Sunday, May 27, 2012

In Memoriam

The American Memorial Day holiday used to simply mean the beginning of summer to me. This US holiday (formerly "Decoration Day") came about after the Civil War as a day to decorate the graves of those who died at war. When I came to this country, I quickly learned that to most Americans, summer officially starts with Memorial Day, the last Monday in May, and ends with Labor Day, the first Monday in September. If I asked wasn't Labour Day on the 1st of May, I was told "well, that's communist!" -- few Americans know that May Day (a.k.a. International Workers Day) is the commemoration of the 1886 Haymarket affair in Chicago.

But I digress. To me, Memorial Day is no longer merely the beginning of the summer camping season. Exactly a year ago, a young friend of our family tragically died in an alcohol-related incident on a Memorial Day camping trip. Fletcher and my son had met and become best friends in Kindergarten when we first moved here some 13 years ago. After Kindergarten, the two boys went to different schools, but continued their friendship -- although gradually drifting apart over time. This May, Fletcher would have graduated from High School.

I cannot approach to understand what grief his parents must be feeling every single day since that tragic day. We were on our annual Memorial Day weekend camping trip when we heard the news a year ago. In fact, we were at Summit Lake, the same spot we had once spent a wonderful weekend camping together with Fletcher's family 10 years ago.

I have fond memories from that trip: the weather was amazingly sunny (it was actually hot, well maybe it reached 80F that day)-- the kids even went splashing in the lake! Fletcher and Wulfi were playing at our campsite "climbing" young spruce trees until they completely bent over: the boys would disappear and the tree bounce back! The two of them could keep themselves occupied for hours with imaginary play, and they were mostly pretty good about including "little" sis in their games. I remember how Wulfi and Fletcher would make their own swords, bows and arrows (sometimes even appropriating bamboo poles from my gardening supply). I also sewed quite a few props for their games back then: capes, quivers, and sheaves for their wooden swords...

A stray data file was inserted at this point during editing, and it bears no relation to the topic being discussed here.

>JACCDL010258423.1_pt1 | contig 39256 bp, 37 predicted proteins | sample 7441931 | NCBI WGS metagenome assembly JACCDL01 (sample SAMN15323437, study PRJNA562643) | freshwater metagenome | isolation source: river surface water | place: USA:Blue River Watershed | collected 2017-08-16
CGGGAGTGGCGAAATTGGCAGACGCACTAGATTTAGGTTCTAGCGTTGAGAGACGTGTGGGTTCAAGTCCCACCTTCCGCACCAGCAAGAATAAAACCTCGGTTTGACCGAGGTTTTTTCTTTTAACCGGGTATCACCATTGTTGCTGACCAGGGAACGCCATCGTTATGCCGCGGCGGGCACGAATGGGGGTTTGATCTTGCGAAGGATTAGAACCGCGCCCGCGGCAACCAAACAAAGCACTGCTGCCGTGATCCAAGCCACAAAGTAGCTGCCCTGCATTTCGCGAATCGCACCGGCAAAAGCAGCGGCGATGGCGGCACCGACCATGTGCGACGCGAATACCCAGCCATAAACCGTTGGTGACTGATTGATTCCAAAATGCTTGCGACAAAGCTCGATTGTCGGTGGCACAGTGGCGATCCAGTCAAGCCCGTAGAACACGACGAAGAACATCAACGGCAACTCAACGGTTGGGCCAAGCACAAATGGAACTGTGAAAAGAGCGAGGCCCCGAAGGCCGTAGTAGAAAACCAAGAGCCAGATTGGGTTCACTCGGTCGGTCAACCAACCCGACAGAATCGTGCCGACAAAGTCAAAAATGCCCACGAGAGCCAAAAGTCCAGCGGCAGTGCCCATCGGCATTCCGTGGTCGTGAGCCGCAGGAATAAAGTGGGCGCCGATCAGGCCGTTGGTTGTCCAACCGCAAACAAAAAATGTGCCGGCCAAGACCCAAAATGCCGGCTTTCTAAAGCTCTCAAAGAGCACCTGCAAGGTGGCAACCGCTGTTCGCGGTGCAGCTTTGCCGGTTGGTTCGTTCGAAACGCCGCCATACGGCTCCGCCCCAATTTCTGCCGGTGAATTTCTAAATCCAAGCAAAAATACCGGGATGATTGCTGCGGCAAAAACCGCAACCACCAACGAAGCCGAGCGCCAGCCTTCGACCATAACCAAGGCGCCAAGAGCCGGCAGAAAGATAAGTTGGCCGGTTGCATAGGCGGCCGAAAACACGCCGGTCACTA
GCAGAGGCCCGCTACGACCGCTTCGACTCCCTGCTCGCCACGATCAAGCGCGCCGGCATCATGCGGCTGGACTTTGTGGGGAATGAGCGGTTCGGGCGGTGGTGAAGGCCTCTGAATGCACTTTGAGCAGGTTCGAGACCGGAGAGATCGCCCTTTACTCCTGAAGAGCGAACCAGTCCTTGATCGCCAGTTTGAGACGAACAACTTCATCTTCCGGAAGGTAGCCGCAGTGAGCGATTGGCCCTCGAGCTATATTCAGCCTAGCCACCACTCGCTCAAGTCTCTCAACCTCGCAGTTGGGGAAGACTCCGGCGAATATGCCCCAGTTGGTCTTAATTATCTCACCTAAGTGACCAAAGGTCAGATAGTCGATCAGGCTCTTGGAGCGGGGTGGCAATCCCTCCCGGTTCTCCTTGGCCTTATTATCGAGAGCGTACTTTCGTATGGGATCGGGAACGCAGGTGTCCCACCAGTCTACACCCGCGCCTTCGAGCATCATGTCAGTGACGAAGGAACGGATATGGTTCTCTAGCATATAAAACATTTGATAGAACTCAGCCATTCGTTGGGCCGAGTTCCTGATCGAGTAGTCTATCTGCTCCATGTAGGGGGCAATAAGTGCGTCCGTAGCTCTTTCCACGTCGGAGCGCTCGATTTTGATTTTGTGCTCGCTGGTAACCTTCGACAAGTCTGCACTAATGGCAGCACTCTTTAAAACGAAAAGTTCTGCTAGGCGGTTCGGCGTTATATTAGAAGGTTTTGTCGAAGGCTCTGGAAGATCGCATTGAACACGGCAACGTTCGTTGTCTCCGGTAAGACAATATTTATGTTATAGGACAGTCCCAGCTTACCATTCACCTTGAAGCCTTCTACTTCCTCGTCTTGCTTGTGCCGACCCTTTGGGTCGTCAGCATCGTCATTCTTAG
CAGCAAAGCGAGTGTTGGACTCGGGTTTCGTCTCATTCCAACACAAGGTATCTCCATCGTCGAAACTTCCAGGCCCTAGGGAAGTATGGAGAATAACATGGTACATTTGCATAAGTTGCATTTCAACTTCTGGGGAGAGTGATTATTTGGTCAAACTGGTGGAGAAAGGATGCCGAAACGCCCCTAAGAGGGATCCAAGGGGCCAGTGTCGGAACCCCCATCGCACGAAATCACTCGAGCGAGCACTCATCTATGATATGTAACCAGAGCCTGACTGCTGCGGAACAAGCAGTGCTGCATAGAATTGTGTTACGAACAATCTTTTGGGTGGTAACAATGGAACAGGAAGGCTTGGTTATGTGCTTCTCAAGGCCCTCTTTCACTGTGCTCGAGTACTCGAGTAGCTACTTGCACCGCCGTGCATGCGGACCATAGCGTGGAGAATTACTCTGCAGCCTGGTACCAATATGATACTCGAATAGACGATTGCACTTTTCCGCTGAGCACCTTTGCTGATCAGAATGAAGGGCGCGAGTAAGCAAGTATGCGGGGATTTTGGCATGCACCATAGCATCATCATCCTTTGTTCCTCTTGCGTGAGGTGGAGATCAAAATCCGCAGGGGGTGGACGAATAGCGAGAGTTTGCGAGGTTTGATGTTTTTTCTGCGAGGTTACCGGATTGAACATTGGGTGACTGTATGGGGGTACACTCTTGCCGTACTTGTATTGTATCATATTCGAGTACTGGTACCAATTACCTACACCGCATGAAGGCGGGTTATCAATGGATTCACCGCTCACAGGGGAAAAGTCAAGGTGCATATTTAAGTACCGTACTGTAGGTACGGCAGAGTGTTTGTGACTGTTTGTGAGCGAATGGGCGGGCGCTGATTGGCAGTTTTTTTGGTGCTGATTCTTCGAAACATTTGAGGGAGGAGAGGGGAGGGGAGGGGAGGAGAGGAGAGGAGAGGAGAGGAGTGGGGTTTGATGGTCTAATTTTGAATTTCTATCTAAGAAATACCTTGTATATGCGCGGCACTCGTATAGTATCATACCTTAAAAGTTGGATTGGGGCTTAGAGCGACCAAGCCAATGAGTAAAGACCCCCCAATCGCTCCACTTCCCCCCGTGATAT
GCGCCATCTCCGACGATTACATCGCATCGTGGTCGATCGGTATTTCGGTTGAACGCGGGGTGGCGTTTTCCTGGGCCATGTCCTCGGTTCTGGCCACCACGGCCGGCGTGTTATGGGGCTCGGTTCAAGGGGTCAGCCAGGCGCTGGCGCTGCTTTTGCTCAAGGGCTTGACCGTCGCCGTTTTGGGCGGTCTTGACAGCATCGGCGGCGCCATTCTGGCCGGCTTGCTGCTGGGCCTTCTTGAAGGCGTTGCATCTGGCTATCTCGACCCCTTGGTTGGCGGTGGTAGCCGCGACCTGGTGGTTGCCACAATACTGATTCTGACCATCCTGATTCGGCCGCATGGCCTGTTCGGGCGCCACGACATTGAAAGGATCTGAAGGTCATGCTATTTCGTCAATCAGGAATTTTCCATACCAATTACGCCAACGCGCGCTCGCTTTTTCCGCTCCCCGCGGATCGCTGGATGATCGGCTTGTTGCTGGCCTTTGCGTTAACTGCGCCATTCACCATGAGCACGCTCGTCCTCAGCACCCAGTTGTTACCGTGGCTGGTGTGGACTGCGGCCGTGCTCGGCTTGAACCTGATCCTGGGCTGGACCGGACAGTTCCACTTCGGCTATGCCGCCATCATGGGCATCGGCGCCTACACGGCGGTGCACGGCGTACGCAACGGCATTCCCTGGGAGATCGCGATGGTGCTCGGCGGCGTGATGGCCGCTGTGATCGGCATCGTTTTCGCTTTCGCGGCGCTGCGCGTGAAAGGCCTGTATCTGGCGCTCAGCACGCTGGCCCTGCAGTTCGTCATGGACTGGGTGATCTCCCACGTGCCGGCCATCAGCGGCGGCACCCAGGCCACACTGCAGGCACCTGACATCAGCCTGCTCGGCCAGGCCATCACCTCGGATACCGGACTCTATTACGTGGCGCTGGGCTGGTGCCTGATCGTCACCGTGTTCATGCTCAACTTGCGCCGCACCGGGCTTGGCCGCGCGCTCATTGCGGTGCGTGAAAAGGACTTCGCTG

Now that innocent age seems long gone. I'm just filled with sorrow when I reflect on how Fletcher's parents don't get to see their son grown and go off into the world. All they have left now are memories. I wish I wasn't at such a loss on how to reach out to them on this anniversary of his death -- I know it's difficult for them to be around our family when our children are such painful reminders of their loss.

God bless Fletcher's family on this Memorial Day.

Monday, May 21, 2012

Wolf turns 18!

My baby boy turned 18 and graduated from High School! It seems like yesterday when he was just a little guy -- where did the time go???
Wolf, we feel so lucky to have you in our family -- you're such an amazing young man, brother and son. You're a delight to be around: a gifted musician and composer, a truly kind person, and always have something thoughtful to say. But most of all, you're my son, and I'm so proud to be your mother.

Tuesday, May 15, 2012

Dirt Therapy

Tonight was the first time this year that I dug in my garden -- got dirt under my fingernails and loving it! I was mixing compost from my winter wormbox into my garden soil, planting rows of lettuce, and general tidying up after half a year of neglect (not to mention 134 inches of snow!). It was a nice warm sunny spring evening: should I even mention that this past weekend it was in the 30's and low 40's and we had snowflakes (WRONG, it was technically "graupel", which is pseudo-snow)!

Aaaaah -- SPRING is finally here. About time, given that school's out in 2 days and we're going camping next week.
The leaves on the trees are the size of squirrel's ears -- in some parts of the US that's when you plant your corn -- here it means it finally safe to direct-seed vegetables that say on the seed package: Plant after all danger of frost is past.